jerrykunnath writes "
In today's day and age the population is growing more each year in Michigan and the number of people becoming interested in outdoor activities is increasing. This can cause some over crowding and create less solitude on certain Michigan waters then many of us were accustomed to in years past.
Many years ago the practice of stream etiquette was implemented to create a much more friendly and enjoyable fishing environment in areas where other fishermen were present. Although with the increasing number of people on our waters the need for stream etiquette is more important than ever before, but it seems to be getting practiced less and less. This is contributing to a deterioration of the quality and enjoyment that can be experienced while fishing Michigan.
Stream etiquette is a list of common sense unwritten rules of respect for fishermen to follow while fishing streams. It helps make a day on a river much more peaceful and issue free. Most of all, it is a way of showing respect for other fishermen, and the river.
When you are walking down a stream and another person is fishing ahead of you walk on shore as to not disturb their fishing area or walk as far behind them as possible. Take a minute to observe their fishing actions to make sure your route is the best choice. Feel free to ask them if they are moving up or down stream etc.
Do not crowd other fishermen, respect their space. I like to follow the rule of keeping at least 100 feet or more away form any other fishermen when in crowded areas. Although when I lived in Montana or while fishing in Michigan?s Upper Peninsula I feel like I am crowding some one if I am within sight. If there is a special hole that you really want to fish and it is taken, and if space is available, politely ask if it's ok to share the spot. Many times the answer will be yes and I have made some great friends this way.
Give the right of way to someone who is fighting a fish. Take your line in so it dose not get tangled in theirs. Do not move into their fishing spot when they move down stream to fight the fish. Offer to help them net the fish and the favor might really pay off when you hook a huge lunker and need some help.
Treat spin and bait fisherman with the same respect as you would give another fly fisherman. They have just as much of a right to be on the stream as you do, and nothing gives the fly fishing community more of a bad reputation than someone preaching arrogantly to other fishermen.
If someone is using improper stream etiquette it is best to politely explain your views and opinions to them. This will have greater results than harshly complaining or making rude comments. Setting a proper example is probably the most effective way of getting the point across and it can be very contagious. If a person persists to act disrespectful it is best to just move on to another spot instead of getting to angry and affecting your fun day on the river.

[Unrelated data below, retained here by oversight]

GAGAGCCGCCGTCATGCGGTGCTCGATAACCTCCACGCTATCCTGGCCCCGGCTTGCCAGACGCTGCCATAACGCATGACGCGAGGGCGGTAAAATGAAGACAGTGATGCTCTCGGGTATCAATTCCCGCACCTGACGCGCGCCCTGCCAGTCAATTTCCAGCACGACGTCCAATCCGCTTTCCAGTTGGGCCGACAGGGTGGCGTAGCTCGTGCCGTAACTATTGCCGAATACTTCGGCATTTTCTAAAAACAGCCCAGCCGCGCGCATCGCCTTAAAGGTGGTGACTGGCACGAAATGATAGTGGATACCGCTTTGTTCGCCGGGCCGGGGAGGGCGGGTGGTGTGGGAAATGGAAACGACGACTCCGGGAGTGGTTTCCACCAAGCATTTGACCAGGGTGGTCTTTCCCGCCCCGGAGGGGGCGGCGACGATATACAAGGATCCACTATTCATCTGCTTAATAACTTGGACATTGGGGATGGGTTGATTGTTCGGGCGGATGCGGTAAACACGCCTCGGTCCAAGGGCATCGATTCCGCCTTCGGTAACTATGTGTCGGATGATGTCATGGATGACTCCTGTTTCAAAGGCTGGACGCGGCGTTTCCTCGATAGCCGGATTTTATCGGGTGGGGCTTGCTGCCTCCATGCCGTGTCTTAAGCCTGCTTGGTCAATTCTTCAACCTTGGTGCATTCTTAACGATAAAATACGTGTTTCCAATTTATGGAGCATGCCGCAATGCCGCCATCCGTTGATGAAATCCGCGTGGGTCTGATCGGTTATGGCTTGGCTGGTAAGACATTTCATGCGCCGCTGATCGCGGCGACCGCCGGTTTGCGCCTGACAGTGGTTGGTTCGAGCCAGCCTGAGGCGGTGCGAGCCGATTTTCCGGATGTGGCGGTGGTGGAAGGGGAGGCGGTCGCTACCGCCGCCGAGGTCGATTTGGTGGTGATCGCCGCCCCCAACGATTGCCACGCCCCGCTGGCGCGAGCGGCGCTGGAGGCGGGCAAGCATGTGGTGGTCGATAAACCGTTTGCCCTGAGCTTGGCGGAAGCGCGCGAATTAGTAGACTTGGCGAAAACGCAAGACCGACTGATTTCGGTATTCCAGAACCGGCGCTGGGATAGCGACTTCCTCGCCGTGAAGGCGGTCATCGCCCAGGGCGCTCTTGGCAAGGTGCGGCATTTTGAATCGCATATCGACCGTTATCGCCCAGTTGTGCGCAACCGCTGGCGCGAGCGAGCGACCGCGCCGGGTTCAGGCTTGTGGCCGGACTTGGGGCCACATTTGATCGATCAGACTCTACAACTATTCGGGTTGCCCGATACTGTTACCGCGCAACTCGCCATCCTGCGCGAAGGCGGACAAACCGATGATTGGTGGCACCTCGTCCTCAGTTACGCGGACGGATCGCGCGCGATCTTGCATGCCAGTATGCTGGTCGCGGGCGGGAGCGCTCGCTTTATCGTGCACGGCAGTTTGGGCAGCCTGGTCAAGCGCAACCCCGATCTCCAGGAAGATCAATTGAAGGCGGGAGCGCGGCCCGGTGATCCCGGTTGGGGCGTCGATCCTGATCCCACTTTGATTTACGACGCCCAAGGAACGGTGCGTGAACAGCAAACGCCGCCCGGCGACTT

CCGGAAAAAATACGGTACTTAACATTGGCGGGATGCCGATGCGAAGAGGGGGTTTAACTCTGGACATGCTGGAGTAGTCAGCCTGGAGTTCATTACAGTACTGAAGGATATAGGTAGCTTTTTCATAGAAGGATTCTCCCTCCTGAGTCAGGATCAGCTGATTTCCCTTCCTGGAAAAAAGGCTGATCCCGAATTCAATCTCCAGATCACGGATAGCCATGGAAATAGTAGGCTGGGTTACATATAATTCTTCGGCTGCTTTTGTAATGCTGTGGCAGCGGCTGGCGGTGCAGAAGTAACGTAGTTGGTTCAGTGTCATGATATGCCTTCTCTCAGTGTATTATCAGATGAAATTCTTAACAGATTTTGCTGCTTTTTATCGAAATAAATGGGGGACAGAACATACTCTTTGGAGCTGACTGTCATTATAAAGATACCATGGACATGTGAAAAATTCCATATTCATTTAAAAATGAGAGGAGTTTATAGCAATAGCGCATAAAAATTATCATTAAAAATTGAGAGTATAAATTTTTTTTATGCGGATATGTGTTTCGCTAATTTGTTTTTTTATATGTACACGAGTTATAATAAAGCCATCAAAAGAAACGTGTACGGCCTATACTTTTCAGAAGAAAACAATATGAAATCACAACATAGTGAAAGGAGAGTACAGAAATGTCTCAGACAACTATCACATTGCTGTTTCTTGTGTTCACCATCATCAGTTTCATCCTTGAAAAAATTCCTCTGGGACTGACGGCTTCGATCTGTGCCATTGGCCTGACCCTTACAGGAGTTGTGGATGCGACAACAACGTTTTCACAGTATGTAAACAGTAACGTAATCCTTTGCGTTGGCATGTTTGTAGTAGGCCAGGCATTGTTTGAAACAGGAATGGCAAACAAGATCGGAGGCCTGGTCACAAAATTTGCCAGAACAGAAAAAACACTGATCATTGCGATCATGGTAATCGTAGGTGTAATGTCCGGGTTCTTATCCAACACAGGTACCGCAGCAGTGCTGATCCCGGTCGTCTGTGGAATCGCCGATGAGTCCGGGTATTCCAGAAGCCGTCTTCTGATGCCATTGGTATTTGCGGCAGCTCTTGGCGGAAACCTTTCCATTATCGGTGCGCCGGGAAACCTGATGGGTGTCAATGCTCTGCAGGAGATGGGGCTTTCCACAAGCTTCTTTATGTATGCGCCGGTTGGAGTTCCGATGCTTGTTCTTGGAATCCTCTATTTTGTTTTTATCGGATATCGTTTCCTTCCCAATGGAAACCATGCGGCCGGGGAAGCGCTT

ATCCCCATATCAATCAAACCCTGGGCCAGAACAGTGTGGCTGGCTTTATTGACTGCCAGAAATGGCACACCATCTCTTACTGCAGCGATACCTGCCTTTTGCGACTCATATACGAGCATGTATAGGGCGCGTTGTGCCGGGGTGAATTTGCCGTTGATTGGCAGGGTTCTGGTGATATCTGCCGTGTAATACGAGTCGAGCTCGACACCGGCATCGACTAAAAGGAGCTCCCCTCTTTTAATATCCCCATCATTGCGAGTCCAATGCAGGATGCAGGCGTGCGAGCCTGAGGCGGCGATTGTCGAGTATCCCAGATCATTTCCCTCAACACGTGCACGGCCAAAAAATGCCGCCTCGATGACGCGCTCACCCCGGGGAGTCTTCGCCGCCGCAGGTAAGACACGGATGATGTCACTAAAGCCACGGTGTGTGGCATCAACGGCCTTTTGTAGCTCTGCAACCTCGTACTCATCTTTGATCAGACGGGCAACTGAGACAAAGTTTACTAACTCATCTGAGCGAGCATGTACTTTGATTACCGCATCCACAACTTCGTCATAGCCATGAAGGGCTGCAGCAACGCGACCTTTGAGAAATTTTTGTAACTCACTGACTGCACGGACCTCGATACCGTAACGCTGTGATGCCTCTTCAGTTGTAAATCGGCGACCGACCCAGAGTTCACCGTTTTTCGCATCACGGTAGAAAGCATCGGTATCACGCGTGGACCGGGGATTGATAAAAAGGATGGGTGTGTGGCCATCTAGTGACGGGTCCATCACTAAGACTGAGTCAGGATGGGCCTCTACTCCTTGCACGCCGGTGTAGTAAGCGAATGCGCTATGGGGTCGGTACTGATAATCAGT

Respect the property of others and obey no trespassing signs. Cutting across private land or being careless about where you enter or exit a stream is a sure way to have private property signs pop up all along your favorite stretch of river. Unfortunately in Pennsylvania if a land owner owns both sides of a river, he also owns that section of river. My favorite stretch of steelhead water in Pennsylvania is now closed to the public due to a few careless anglers who cut down some live trees and built a fire on the side of the river last fall.
This etiquette can be applied to more than the fisherman who is wading and should be used just as much while boating either on a stream or a lake. While floating down a river you do not have the right of way over wading fisherman, just because you are in a boat. If possible, always try to drift behind a fisherman. Don?t park your drift boat in the middle of a hole with people already there actively fishing. And, try to be just as courteous and respectful at the launch or take out site with other boaters.
For the most part applying proper stream etiquette is just using common sense and being respectful to fellow fishermen or sportsmen. Treat others in the same way that you would want to be treated. So while out on Michigan's great fishing waters practice proper stream etiquette, and most of all pass it on and teach it to others.
Article By Captain Steve Kunnath
Captain Steve Kunnath guides clients on Lake St. Clair in southeast Michigan. You can visit his web site at Lake St Clair Fly Fishing
Proper Stream Etiquette is an article that was previously published in Michigan Outdoor News in 2004